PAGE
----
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Chinese Espionage Against The United States (Military, Economic, & Government)

"This survey lists 152 publicly reported instances of Chinese espionage directed at the United States since 2000. It does not include espionage against other countries, U.S. firms or persons located in China, nor an additional 50 cases involving attempts to smuggle munitions or controlled technologies from the U.S. to China.

We also did not include more than 1200 cases of intellectual property litigation brought by U.S. companies against Chinese entities in either the U.S. or Chinese legal systems."

Survey of Chinese-linked Espionage in the United States Since 2000

Center for Strategic and International Studies

1) CCP's Unrestricted Warfare Doctrine (超限战): Warfare That Transcends All Boundaries

"Two PLA Air Force senior colonels, Qiao Liang [STC: 0829 5328] of the PLA Air Force Political Department and Wang Xiangsui [STC: 3769 3276 4482] of the Guangzhou Military District PLA Air Force Political Department, published "Unrestricted Warfare" - Assumptions on War and Tactics in the Age of Globalization" in February 1999. Rather than examining new military technologies, the two senior colonels take a step back and discuss how the coming of various new technologies in general is in turn bringing changes in military tactics, strategies and organization.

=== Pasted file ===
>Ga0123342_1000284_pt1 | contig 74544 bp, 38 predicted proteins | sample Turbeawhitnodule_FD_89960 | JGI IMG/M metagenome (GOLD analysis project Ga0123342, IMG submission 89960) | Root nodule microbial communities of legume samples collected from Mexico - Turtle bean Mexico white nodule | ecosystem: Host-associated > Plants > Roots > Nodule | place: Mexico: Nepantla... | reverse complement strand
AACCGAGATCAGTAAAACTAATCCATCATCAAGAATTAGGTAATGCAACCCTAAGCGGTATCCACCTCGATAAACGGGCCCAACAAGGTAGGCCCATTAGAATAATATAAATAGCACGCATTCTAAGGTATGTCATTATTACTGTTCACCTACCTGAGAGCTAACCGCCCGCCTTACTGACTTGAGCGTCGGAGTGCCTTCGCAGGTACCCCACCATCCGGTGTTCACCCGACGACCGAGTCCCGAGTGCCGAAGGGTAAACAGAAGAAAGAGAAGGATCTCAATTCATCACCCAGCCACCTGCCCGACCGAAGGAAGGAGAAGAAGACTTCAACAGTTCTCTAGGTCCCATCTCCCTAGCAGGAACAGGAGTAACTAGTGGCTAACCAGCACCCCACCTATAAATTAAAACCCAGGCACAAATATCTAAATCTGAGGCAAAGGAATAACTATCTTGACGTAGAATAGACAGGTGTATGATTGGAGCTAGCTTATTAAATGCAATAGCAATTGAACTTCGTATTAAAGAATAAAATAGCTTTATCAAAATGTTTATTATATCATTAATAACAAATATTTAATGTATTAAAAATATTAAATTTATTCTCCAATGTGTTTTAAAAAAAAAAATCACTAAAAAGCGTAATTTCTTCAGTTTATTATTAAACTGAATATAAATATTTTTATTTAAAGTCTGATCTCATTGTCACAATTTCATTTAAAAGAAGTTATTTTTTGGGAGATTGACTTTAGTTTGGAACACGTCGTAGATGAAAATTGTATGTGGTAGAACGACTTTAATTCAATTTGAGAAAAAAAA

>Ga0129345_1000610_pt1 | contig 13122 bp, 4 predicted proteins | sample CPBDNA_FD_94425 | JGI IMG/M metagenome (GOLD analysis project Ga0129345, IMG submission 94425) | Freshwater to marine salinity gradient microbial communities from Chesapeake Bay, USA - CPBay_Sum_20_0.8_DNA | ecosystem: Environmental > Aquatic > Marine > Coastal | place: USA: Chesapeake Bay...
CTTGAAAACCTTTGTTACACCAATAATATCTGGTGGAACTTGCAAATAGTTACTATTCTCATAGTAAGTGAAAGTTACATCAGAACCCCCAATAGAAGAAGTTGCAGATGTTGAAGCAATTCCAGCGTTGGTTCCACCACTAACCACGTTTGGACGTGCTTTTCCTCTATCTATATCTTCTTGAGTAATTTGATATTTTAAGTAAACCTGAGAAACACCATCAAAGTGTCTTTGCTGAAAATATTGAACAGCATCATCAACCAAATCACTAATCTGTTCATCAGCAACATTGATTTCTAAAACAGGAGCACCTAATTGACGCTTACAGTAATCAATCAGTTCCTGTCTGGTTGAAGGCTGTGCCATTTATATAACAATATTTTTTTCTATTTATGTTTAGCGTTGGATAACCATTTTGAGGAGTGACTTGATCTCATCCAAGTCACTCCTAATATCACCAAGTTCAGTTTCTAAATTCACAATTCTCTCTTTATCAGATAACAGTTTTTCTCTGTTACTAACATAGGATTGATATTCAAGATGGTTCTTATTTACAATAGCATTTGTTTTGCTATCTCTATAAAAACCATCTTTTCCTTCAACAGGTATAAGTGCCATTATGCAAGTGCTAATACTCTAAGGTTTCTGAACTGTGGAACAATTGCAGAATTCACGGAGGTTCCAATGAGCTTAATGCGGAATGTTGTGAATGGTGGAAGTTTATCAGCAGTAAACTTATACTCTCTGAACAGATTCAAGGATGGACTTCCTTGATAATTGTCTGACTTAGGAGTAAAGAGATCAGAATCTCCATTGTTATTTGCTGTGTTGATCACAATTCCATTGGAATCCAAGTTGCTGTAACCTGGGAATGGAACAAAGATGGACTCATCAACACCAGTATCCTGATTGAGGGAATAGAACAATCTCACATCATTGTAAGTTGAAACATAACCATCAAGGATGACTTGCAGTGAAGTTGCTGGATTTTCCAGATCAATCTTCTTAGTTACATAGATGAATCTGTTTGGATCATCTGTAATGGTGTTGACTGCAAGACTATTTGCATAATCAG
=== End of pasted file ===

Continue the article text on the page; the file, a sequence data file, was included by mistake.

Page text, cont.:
'Unrestricted Warfare' means that any methods can be prepared for use, information is everywhere, the battlefield is everywhere, and that any technology might be combined with any other technology, and that the boundaries between war and non-war and between military and non-military affairs has systematically broken down.

New weapons concepts are completely different from new concept weapons. New weapons concepts is a broad conception of weapons that transcends the military field whatever method can be used to fight a war is a weapon. In this view, whatever provides benefits to mankind can also be turned around to be a weapon to harm mankind. That is to say that there is nothing in the world that cannot become a weapon. This smashes our conception of just what a weapon is. Just as technology is multiplying the number of different kinds of weapons, new thinking breaks down the distinction between weapon and non-weapon.